– Tunnels. In Gaza, the Palestinians are digging tunnels. In Jerusalem, in the Old City, so are the Israelis. In Gaza, the tunnels are for smuggling weapons in from Egypt to supply Hamas, and for occasionally attempting raids on Israeli border outposts (one of which resulted in the killing of an Israeli soldier and the kidnapping of another). In Jerusalem, the tunnel is for uncovering the deep Jewish past there that dates back to the time of the Second Temple, more than two thousand years ago. These are not morally equivalent projects. No human beings are being harmed by that archeological dig. And yet there is a similarity, because these tunnel projects ARE both about national self-assertion. Israel’s new Defense Minister, Ehud Barak, once created a stir when he declared on Israeli TV that if he were a young Palestinian living in Gaza today, he too would be a terrorist. This is not to justify what Hamas is doing or what it stands for but to realize that the Palestinians are in their own cycle of history, and maybe the moment for compromise has passed for this generation. I hope not for all.
– The Temple Mount. Walking underground on our guided tour of the underground tunnel along the Western Wall, listening to our enthusiastic young guide gush about the beauty of the foundation stones, how we were passing just 300 feet from where the “Holy of Holies” once stood, closer than any Jew had stood in 2000 years; watching him kiss the rock wall, and then gazing on a sophisticated model of the Temple Mount that explained the archeological work we were walking through, I had a very bad feeling. It is one thing to see how archeology can uncover and confirm facts from the past. Yes, the ancient Jews built a great Temple here, and it is awe-inspiring to walk underground and know that you are standing in a bathing area built by King Herod, or what was probably a changing room for people coming to worship. But it is another thing to see how these discoveries fuel a Jewish neo-mysticism that thinks everything that Israel has accomplished is a miracle from God rather than the hard work of human beings, and how they fire a zeal for the return of that Temple, no matter how unrealistic or dangerous such a project might be. After all, if God brought the Jews of 150 countries back from Exile, won’t God protect them if they fulfill His commandments regarding the building of that Temple?
– Yad Vashem. Yad Vashem was stunning. The new museum, which was built in 2005, is nothing like the old one. Gone are the simple photographic exhibits that my colleague Joann, the Nation’s copy editor, had so diligently copy edited as we walked its halls in 1985. Moshe Safdie, the world renowned Israel architect, has built a beautiful and stark gash in the earth made of steel and concrete, and most of the time you are underground walking the halls. Above us there is a thin beam of light coming thru the roof, meant to symbolize the occasional shafts of goodness that pierced the dark times of the Holocaust.
Our guide pierced my heart right away. A softspoken Orthodox Jewish woman with the slightest of Hebrew accents, she startled me at the beginning of our tour by asking the group, “Is there anyone here who knows someone who was in the Holocaust?” I cleared my throat and said, somewhat embarrassed, “Yes, my mother, who is with us here, was a hidden child during the war in Belgium. And my father-in-law, on his side of the family, lost at least 70 immediate family members. I have the list with me here.” My mother then said a few words about her experience during the war, but she too seemed a bit startled. It was not going to be an easy walk through the exhibit, even though we were rushing and only had an hour or so for what is normally a three hour tour.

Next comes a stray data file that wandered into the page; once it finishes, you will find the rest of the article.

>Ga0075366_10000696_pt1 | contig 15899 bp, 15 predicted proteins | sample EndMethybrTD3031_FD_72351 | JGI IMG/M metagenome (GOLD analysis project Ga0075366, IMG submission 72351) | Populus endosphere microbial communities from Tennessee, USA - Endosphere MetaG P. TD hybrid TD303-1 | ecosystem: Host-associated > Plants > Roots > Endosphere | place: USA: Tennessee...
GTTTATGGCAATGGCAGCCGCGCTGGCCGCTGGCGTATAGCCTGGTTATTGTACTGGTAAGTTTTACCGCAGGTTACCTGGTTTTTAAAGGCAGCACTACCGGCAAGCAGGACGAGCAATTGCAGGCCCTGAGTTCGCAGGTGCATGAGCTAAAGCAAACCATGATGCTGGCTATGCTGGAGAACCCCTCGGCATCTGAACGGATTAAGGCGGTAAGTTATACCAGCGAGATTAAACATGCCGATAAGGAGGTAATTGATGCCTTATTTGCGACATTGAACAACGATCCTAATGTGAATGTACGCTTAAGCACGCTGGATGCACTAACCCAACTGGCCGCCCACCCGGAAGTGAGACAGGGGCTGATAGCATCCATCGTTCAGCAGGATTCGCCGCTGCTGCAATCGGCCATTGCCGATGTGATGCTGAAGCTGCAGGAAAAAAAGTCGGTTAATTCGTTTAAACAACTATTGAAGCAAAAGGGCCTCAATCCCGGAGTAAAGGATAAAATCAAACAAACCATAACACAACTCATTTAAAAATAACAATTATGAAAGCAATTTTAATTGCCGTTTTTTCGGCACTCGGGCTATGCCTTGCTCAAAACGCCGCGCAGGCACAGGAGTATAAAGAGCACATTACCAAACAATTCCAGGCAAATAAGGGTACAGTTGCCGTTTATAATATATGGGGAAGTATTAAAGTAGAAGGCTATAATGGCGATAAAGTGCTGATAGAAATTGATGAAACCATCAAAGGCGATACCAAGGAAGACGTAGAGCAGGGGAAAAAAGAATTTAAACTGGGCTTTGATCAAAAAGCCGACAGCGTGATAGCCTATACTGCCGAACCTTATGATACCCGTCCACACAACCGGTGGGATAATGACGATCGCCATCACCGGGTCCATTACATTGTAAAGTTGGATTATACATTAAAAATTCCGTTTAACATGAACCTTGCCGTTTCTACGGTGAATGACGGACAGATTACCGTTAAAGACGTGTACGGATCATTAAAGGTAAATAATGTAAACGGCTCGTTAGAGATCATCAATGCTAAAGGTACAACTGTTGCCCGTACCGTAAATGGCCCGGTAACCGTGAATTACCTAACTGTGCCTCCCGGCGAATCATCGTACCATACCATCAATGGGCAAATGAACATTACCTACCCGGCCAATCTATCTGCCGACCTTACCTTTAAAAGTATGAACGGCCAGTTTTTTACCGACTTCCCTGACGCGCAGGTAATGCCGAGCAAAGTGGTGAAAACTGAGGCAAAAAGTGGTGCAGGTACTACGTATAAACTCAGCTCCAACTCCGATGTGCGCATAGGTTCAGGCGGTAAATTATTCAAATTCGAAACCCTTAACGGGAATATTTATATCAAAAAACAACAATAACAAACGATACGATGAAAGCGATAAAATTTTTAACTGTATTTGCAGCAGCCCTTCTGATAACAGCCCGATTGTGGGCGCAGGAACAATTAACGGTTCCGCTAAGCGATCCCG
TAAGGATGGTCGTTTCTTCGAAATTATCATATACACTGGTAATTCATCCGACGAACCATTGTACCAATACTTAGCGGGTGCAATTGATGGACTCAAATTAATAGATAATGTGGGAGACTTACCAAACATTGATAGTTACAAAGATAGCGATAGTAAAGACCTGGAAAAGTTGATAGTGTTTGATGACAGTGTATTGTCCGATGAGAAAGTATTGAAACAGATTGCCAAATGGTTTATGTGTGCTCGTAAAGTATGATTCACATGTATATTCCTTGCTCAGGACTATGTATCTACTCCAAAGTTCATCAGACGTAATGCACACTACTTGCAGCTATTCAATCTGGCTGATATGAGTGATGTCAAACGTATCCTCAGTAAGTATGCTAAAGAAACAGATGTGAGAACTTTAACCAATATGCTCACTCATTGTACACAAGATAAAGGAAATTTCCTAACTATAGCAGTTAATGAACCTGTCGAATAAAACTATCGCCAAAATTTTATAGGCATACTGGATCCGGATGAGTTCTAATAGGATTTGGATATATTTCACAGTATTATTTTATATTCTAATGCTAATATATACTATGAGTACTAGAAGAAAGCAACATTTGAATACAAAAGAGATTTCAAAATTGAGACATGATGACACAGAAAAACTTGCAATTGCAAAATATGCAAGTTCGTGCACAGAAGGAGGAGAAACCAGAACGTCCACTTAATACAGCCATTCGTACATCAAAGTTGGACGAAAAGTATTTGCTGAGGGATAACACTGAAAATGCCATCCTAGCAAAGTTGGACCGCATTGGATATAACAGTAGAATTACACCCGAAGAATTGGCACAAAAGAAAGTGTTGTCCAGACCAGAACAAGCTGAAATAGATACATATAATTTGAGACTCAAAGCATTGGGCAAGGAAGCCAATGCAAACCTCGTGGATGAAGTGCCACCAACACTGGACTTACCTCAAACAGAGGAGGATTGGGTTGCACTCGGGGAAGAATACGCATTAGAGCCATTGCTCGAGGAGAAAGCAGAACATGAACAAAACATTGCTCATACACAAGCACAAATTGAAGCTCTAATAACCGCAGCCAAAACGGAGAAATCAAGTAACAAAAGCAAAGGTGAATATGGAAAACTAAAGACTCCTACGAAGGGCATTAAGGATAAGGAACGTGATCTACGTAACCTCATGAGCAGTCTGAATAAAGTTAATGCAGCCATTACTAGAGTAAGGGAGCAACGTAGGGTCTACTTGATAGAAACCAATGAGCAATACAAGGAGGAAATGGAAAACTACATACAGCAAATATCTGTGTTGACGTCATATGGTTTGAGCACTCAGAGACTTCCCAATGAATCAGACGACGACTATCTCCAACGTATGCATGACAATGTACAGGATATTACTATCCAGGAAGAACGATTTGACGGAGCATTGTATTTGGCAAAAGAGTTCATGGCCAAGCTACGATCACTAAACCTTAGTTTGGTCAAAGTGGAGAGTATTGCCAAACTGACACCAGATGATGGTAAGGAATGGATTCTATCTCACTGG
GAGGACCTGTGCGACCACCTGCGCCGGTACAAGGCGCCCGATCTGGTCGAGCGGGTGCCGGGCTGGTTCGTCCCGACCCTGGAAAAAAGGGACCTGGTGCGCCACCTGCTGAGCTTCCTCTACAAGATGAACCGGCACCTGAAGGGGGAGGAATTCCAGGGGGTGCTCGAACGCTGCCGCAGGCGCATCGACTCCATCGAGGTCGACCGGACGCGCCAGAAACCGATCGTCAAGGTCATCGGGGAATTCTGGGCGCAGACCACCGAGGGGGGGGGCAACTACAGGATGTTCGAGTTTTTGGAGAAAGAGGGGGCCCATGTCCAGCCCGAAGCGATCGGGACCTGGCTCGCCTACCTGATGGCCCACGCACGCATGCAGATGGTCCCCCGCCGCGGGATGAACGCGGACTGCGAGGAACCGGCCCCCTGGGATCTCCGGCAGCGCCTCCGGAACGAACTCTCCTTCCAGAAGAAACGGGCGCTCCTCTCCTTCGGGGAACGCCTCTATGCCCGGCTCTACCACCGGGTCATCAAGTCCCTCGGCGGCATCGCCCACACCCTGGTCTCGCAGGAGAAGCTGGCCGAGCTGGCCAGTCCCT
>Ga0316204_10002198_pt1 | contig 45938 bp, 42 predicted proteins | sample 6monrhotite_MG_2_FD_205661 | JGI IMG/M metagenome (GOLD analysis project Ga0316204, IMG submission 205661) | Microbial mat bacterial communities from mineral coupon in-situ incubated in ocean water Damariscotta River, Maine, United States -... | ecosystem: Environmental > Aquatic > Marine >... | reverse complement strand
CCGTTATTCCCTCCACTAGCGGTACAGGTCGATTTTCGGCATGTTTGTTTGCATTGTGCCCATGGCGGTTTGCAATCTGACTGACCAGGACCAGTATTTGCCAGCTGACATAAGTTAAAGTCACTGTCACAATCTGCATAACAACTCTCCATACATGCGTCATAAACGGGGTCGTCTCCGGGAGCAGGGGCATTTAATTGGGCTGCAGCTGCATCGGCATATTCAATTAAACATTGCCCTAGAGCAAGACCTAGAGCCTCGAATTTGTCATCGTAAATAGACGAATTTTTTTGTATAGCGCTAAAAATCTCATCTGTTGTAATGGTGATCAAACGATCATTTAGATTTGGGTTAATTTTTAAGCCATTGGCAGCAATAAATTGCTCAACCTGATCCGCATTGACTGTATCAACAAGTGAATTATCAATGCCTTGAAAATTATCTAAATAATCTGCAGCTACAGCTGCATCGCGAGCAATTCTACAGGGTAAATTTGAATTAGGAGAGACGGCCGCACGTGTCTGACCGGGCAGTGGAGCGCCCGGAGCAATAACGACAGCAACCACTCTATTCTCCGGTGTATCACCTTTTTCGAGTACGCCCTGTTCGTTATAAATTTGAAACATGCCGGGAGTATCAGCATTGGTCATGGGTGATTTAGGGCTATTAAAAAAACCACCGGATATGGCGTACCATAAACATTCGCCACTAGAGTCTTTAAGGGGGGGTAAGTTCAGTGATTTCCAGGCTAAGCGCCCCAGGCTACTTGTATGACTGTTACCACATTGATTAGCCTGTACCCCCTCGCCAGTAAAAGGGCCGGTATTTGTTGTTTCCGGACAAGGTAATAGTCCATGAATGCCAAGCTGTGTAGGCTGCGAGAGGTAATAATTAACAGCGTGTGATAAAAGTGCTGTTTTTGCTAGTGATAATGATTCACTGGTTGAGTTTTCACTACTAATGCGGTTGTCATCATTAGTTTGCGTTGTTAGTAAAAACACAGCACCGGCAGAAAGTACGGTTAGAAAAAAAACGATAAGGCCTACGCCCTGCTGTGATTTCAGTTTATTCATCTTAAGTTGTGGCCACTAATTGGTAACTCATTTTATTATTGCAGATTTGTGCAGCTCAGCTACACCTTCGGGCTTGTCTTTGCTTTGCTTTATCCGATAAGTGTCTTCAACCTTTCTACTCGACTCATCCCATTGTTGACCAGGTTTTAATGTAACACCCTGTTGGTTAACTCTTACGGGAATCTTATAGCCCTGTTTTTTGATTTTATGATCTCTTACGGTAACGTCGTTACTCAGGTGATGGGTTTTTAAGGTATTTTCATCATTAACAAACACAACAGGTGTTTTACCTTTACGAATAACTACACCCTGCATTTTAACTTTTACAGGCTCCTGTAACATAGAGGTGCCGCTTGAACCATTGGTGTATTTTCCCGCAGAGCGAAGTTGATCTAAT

Several times I felt myself tearing up. Once, when I read the German Jewish poet Heinrich Heine, who was quoted from the 1820s saying, “When they burn books, the burning of people is not far behind.” This as we watched a short movie showing Josef Goebbels presiding over a mass bookburning at a German university in the early 1930s. Once again as we looked at a giant wall-sized poster of the massacre site at Babi Yar, where more than 50,000 Jews were shot and killed in the open air. I hadn’t realized that Babi Yar was a picnic site. You could see how the grounds were green, below the bodies stacked like cordwood. A third time as we looked later at pictures of the days after the liberation of the camps, and we listened to a chorus of emaciated Jewish children singing hatikva, “The Hope,” which later became Israel’s national anthem, and looked at a photo of the first Friday night Shabbat candle-lighting to take place in Bergen-Belsen. “That 8-year-old boy sitting in the corner there,” our guide softly told us, “later made aliyah to Israel and grew up to be one of the country’s chief rabbis.” Gulp. Finally we stood in the Hall of Names, a circular virtual cemetery lined by simple black file boxes. There are 3.5 million names of victims of the Holocaust that are collected here, our guide told us. There were many empty rows, waiting to be filled.